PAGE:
That night in the cheap hotel room, they share the double bed, as they sometimes did in their teens when staying over at each other’s houses, quashed together giggling on narrow and creaking bamboo beds.
In the privacy of this noisy room, they stand by the bed and take turn to remove each other’s clothes, slowly, their eyes locked. Oye kisses Suay on the mouth for the first time on the spur of the moment, feeling light in the head as she does so.
Suay laughs and then kisses her back with more purpose.
Such a thing must not be right and they did all they could to muffle their sounds, difficult to hide in the village still night and through thin bamboo walls.
Here they have nothing to hide from anyone. They can scream as loud as they want and still not be heard above the street noise.
Suay’s hands have found new skills obviously learned in the big city and Oye has never thought two women can create such pleasure for each other. The whirling ceiling struggles vainly to dry their sweating bodies.
She doubts whether she can be as free and at ease with any man.
There must be 50 girls in this funny large room set out like stage with steps that Oye, Suay and the other girls are seated in three rows, each higher than the other so that they can all be seen. Each girl wears a large number.
In front of them is large mirror covering the length of the room, into which the girls are forever gazing and adjusting their hair or clothes. They forget that it is actually a one-way mirror behind which male customers are sitting and selecting which girls they will take to the private massage room.
The girls are wearing their best clothes with blouses so close-fitting that the buttons struggle to hold their bosoms in. The skirts too are so short that it’s a real struggle for the girls to keep their legs and thighs closed together. Wherever she looks, Oye can see what underpants the girls are wearing and what colour.
The faces of most of the girls came as a shock to Oye at first. The pretty faces are spoiled by make-up much too overdone, so that some of the girls look like the heroines in a Chinese opera. And the way they screech when they speak, they would be at home in those plays.
Many of the masseuses come from the north also but the majority came directly from the arid villages in the northeast and use different words and sounds to her and Suay.
Oye looks at Suay sitting next to her. She is really beautiful, true to her name. She has been working here for a year now and has made good money. On top of her small monthly retainer, Suay gets paid when she is chosen by a client, which she is at least once or twice a day, more often than Oye.
Yet the work has not changed her. She is still her loving childhood friend and now lover. They share a room in a old wooden house run by a smiling old grandmother in one of the maze of lanes nearby.
To the folks at home, they tell them that they are both working in a factory making soap. Both send money back to their parents.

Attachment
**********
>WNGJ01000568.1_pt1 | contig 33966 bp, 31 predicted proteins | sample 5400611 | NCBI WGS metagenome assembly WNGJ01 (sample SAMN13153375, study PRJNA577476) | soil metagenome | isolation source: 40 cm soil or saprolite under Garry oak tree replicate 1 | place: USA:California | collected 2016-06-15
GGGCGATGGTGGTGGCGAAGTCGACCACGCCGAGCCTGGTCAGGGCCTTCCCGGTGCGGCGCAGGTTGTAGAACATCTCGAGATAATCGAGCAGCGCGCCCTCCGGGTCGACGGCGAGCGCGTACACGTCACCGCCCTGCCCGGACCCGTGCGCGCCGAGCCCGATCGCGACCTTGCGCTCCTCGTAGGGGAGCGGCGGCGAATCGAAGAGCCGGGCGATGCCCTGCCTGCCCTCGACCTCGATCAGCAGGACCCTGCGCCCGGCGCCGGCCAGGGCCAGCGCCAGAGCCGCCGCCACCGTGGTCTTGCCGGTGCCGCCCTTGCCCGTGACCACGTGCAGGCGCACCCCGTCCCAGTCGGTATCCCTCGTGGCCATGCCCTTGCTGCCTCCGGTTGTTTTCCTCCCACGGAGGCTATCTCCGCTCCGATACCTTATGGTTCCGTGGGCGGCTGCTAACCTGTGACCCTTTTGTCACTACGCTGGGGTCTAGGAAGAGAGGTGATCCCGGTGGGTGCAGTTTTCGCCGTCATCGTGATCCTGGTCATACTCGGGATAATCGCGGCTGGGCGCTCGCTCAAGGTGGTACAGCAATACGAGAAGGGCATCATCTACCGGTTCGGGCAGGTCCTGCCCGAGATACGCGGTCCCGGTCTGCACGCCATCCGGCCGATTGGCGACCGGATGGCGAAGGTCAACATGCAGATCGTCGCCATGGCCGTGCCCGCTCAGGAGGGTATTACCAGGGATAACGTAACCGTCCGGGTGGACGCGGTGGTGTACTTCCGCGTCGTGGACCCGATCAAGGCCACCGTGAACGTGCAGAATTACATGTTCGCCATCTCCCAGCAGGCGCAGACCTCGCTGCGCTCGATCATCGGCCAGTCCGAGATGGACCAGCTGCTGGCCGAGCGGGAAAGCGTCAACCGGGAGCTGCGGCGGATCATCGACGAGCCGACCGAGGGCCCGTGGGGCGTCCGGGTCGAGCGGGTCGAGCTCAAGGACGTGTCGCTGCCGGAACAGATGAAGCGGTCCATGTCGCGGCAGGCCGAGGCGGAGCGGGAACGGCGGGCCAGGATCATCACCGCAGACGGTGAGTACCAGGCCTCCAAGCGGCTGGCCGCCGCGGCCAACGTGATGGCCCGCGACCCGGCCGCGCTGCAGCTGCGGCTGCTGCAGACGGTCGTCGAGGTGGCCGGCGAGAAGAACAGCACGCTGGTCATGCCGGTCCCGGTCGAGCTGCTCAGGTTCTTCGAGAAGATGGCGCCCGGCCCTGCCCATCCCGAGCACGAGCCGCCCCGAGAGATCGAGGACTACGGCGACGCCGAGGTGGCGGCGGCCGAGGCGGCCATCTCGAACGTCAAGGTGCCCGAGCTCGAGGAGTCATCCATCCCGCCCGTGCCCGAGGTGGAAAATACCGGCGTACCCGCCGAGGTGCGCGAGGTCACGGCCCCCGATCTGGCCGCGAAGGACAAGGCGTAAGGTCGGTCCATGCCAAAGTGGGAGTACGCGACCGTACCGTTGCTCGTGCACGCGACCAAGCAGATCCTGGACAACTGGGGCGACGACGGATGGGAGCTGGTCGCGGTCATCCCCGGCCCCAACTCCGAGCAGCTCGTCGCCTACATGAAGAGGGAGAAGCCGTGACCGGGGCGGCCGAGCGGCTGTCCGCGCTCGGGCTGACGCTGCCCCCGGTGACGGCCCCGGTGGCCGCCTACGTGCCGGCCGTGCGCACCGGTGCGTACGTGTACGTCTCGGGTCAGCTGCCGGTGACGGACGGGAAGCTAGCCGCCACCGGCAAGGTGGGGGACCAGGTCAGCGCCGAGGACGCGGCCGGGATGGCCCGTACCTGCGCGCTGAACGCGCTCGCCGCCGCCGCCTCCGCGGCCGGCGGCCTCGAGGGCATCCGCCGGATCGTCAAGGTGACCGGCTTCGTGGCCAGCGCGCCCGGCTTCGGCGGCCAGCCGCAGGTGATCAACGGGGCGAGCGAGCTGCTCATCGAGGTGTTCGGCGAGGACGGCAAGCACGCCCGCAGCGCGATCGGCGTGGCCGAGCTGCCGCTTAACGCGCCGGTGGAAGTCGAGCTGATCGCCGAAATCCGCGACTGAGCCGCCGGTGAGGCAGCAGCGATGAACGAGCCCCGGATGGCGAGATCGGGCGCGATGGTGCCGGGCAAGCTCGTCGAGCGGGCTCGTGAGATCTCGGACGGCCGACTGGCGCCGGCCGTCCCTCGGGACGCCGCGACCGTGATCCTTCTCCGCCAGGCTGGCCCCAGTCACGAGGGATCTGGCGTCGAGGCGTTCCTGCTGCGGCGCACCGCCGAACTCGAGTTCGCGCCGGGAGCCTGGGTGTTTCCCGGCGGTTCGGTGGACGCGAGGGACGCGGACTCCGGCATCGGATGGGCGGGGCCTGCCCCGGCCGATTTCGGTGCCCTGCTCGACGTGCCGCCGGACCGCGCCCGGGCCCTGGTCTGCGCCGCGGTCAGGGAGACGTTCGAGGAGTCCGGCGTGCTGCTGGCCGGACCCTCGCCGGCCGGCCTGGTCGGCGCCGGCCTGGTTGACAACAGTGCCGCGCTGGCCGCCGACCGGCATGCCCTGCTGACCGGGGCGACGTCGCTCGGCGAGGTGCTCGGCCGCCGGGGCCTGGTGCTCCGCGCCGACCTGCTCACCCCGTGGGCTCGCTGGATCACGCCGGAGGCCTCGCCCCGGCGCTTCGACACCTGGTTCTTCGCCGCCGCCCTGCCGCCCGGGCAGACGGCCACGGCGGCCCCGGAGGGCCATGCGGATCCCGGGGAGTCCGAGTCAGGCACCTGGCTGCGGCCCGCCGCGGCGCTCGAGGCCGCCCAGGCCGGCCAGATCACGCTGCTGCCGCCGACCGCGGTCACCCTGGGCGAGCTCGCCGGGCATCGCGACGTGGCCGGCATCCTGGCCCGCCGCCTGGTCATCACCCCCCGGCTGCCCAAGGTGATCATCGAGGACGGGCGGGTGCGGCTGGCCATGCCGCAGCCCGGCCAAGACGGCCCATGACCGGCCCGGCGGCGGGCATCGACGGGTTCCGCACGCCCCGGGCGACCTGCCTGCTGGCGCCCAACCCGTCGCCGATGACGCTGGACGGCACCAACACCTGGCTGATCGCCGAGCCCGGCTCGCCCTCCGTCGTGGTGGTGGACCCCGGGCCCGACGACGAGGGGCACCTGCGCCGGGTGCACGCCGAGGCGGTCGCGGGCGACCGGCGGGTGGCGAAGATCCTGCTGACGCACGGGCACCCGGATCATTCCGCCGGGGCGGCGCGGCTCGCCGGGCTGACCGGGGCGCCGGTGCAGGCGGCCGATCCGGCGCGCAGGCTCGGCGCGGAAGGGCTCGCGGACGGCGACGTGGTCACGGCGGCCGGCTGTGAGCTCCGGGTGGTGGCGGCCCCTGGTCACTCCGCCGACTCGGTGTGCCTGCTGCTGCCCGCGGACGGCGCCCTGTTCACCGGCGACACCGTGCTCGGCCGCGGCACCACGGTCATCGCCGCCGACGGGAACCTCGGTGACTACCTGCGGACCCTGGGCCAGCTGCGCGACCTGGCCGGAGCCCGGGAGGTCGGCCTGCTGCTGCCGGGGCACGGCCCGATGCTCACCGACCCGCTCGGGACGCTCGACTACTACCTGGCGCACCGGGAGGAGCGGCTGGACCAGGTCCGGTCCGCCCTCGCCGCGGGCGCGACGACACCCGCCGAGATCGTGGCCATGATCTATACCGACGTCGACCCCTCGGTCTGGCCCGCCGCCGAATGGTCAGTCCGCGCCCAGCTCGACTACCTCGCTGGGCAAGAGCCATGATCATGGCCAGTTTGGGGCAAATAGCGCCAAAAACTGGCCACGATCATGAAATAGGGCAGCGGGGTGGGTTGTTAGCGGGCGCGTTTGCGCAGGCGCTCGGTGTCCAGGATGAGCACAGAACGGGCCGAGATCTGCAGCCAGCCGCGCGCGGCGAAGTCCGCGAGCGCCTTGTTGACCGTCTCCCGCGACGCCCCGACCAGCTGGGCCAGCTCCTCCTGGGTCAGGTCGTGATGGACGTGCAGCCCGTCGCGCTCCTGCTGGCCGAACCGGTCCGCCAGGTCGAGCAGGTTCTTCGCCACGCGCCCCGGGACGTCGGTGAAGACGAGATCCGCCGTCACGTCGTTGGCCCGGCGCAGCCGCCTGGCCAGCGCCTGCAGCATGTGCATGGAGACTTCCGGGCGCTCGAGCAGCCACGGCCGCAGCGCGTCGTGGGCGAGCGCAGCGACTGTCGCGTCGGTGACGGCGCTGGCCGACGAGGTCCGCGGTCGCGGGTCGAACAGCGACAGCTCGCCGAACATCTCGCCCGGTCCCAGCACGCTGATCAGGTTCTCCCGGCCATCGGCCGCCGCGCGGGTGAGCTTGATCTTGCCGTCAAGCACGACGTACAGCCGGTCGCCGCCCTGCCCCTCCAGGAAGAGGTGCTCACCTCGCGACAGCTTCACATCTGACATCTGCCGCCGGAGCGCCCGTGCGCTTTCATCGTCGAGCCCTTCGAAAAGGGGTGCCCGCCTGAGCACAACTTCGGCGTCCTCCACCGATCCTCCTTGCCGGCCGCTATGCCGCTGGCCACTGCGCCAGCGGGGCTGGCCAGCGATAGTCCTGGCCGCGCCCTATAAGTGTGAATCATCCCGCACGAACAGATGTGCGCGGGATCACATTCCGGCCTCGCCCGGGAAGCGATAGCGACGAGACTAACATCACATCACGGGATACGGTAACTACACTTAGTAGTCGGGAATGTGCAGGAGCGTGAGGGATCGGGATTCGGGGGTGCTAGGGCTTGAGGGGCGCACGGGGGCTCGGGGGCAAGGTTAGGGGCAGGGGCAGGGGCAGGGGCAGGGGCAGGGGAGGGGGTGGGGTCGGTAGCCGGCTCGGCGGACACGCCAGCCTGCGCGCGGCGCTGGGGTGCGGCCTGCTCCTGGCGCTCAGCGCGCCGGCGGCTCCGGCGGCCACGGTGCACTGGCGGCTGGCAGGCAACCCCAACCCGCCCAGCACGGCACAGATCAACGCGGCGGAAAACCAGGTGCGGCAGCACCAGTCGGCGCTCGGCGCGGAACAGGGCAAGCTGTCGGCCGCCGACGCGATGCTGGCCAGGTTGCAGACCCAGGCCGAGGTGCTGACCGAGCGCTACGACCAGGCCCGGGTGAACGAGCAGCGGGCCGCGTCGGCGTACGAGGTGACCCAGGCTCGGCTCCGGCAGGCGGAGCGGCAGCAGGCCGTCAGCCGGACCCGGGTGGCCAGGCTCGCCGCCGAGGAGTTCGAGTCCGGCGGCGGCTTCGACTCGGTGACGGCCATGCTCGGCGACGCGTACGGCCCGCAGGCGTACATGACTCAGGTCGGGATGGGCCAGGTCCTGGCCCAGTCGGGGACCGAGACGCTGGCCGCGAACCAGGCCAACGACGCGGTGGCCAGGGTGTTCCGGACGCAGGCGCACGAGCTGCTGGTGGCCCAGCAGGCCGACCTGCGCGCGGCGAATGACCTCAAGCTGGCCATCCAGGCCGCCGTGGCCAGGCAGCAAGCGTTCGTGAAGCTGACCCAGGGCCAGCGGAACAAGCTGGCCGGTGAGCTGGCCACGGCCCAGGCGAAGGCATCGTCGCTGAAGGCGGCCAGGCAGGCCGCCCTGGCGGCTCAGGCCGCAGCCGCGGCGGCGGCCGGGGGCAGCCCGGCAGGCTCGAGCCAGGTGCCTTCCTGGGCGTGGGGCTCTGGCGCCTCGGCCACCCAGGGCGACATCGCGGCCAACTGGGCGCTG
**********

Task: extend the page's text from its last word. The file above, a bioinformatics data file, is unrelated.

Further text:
Oye is happy to spend the day without being chosen. With her heart pounding, Oye sat in the fish bowl for the first time. And within half an hour, her number was called on the intercom. She was shown her way for the first time to one of the dozens of private rooms in the maze of the big building.
A balding, podgy man with a black mustache was sitting in the armchair, drinking whiskey and smoking. He had paid the top rate for three hours with her for a hot bath, massage and just about anything else he wished to do with her.
As she had been trained by the wife of the owner, Oye undressed the man. She thought that she was brave but it was still with trembling hands that she pulled the man’s soiled underpants down to the floor, her eyes averted.
Then as the man sat watching on the massage bench, Oye had to undress completely herself, which she did too quickly that time. Then using oils and lotions she massages the client on his back, and on his front, in his groins, using the technique of no more than just deep feeling and pressing everywhere that she dared to.
Then she ran the big sunken bath, which filled alarmingly with a mountain of soap bubbles because she put in too much bubble liquid.
She has come to like this part of the “executive’s special” of getting in to the bath with the client and using her body to soap and massage his. The soap bubbles hid most that was ugly, leaving just lovely sensations when your eyes are closed.
This first client was nice but clumsy and rough, being quickly aroused and then in a big stumbling hurry. Her first experience was as Oye had imagined and dreaded but much more pleasant for the attention that her own body was getting. The clients usually do more of the massaging than her.
She finds out later from some of the girls that there is a hidden video camera in each of the rooms. Who is watching or what the tapes are used for, the girls don't know.
As they sit each day displaying their numbers, both Suay and Oye wait.
One day a nice rich man, maybe a foreign tourist, will be waiting in their private rooms, with their tickets to a new life.
They hold each other’s hand behind their backs as they wait.